To not do nothing

Miss Carter’s War
Sheila Hancock
Bloomsbury
2014, pp 432
Rs 499

There are some books that stay with you after the last page is turned. This is one of them. Miss Carter’s War is an extraordinary piece of work, and not only because of the way it effortlessly spans six decades of one woman’s life. Perhaps what is truly remarkable is that it shows us how extraordinary being ordinary could be.

Sheila Hancock is not exactly a household name in our part of the world, but to put her in context, she was married to the late John Thaw, who we have seen and loved as the irascible Inspector Morse in the TV series Morse. She has been on radio, TV, films and theatre as part of her career that began in the 1950s, and has won numerous awards and has culminated in a Commander of the Order of the British Empire (better known as a CBE) in 2011. Hancock has three non-fiction titles to her credit, but Miss Carter’s War marks her debut as a novelist at the remarkable age of 82.

The year is 1948, the setting — London. World War II has ended, shattered lives are everywhere, and rebuilding is a messy job. Young Marguerite Carter, a newly minted Cambridge graduate, one of the first women the exalted university has reluctantly agreed to confer a degree upon, has dreams of changing the world, “and where best to start than with children?” Ambitious and hopeful though Marguerite might be, she is hardly a babe in the woods. Her stint as a Special Operations Executive behind enemy lines in France has shown her horrors that cannot be spoken of lightly. She has brought back to England not just the nightmares of the damage human beings can inflict on each other, but also of heartbreak.

In her new avatar as an English teacher at the Dartford County Grammar School for Girls, Marguerite sets forth to educate girls armed with Shakespeare and optimism. Cynicism, poverty and prejudice are but some of the obstacles in her path, but she finds herself inexplicably allying with the games master, Tony Stansfield, the only male among the staff. It takes her little time to see through his flippant, bordering-on-the-offensive outlook, but the reader reaches a conclusion about the unmentionable secret underneath his veneer much before Marguerite does. Yet, those mountains are scaled and their friendship is one that lasts a lifetime.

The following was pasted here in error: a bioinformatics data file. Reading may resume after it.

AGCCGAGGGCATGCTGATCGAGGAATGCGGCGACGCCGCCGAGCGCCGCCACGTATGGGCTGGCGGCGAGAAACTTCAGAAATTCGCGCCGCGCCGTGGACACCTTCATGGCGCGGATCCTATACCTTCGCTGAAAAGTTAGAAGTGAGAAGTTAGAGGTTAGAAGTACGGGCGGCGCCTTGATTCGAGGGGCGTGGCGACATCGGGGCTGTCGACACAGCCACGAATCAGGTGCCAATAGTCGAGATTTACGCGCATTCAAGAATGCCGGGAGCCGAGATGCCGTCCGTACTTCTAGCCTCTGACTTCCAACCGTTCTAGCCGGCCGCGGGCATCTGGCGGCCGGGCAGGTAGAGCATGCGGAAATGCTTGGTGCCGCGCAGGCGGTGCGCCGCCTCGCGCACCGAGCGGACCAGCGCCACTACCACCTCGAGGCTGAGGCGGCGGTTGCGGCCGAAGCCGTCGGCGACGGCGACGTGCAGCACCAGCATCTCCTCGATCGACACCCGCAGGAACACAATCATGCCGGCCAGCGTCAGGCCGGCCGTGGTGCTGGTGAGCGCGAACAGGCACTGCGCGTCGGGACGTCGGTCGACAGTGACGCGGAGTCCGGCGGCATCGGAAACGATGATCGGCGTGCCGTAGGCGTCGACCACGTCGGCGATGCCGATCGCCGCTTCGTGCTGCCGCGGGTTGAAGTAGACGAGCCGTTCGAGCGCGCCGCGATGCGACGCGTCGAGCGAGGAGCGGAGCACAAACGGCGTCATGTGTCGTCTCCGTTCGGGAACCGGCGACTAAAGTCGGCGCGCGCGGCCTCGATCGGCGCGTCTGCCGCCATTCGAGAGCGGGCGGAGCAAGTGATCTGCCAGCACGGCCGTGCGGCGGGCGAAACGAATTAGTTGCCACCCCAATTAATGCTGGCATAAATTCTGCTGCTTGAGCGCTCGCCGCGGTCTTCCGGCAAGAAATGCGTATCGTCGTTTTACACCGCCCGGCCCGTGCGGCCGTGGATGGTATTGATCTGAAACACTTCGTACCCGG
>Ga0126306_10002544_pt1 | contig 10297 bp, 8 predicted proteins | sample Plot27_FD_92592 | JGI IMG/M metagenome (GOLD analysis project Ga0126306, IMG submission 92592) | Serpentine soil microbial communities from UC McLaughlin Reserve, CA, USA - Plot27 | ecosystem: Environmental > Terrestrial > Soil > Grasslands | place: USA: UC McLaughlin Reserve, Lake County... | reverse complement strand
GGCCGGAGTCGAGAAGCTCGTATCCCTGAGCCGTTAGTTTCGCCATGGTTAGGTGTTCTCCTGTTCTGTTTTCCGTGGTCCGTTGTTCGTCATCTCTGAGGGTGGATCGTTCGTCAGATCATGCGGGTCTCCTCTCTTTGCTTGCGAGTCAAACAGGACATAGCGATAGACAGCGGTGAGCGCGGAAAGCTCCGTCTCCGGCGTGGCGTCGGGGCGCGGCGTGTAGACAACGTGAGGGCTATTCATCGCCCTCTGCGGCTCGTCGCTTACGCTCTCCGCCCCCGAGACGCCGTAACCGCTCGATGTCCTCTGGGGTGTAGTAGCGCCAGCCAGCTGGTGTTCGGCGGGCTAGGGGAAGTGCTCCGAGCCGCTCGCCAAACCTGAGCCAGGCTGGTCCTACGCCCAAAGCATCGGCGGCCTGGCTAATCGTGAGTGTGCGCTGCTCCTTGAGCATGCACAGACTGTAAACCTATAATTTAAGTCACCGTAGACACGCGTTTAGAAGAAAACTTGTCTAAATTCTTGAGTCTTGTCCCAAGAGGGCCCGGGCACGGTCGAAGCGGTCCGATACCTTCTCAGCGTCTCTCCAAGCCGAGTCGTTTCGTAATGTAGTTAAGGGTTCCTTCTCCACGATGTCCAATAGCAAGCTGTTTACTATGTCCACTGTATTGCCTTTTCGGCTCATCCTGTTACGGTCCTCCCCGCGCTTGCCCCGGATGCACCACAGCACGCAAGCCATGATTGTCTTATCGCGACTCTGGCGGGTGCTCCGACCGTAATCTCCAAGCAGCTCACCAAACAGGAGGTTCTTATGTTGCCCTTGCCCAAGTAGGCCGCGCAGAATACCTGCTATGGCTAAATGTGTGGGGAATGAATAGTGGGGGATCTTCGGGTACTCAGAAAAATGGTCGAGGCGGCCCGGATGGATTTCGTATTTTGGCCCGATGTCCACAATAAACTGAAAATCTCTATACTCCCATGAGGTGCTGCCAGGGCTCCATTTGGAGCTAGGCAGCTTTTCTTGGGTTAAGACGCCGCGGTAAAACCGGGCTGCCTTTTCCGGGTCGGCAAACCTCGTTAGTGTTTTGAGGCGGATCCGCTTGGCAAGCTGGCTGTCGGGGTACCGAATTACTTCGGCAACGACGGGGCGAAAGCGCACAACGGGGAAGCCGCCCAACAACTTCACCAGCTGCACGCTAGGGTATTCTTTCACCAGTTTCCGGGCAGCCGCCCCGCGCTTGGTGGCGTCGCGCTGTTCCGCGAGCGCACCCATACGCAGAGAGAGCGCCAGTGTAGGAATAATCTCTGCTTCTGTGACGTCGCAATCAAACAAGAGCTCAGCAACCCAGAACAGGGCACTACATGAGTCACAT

As the post-war years give way to the 1950s, Tony and Marguerite watch the world changing around them with alternating joy and disbelief. They attend political rallies and meetings, and even heckle a young Torie candidate, Margaret Roberts, whom we later meet as the “impeccably coiffed” Margaret Thatcher — march against the nuclear bomb, protest the laws criminalising homosexuality and remind each other of their promise to “not do nothing”. A full cast of characters comes and goes, as friendships and other bonds are formed and broken, love is found and lost, and the world moves and shapes around them.

Interspersed throughout the narrative are short italicised excerpts through which we see glimpses of Marguerite’s past life — her terrifying experiences during the war, the about-face of her lover, and the loss of her parents. They are blunt, bald flashbacks from memories that have been buried deep — and while there isn’t a piece-by-piece resolution of Marguerite’s past, we know enough to understand that there is a reason she won’t just stand by and “not do nothing.”

His head explodes. The blue eyes blown away. The three other men in the car sprawl grotesquely like her childhood dolls thrown into the toy box. Yet the grenade had fitted into the palm of her hand and all she had done was pull out the small pin and throw it like a ball.

A late-blooming plot line involving one of Marguerite’s old students lends some old-fashioned, novel-worthy excitement to the story, but otherwise, Miss Carter’s War feels rather like a biography in places.

Hancock gives herself to a certain amount of exposition in the way she sets Marguerite’s story against the unfolding of Britain’s socio-political upheaval from the late 1940s to the early 21st century. Thus, we find ourselves watching the coronation of young Queen Elizabeth, marching in the peace rallies of the 1950s and witnessing “the flowering of the Swinging Sixties”. We see Thatcher coming to power and the rising popularity of Princess Diana. We find out when the paparazzi hound her to death and when the planes fly into the World Trade Center on September 9, 2001.

As with any life fully lived, cynicism, heartbreak and pain dents her existence, yet Marguerite doesn’t lose her idealism. Even at her jaded best, it lurks somewhere, just out of her reach. Thus, when she says towards the end of the book that, “The world is in good hands. There will be no war in Iraq after that huge protest. They have got to listen. People Power works,” you want to believe her. You want to live in that world where she is right.
Payal Dhar
 

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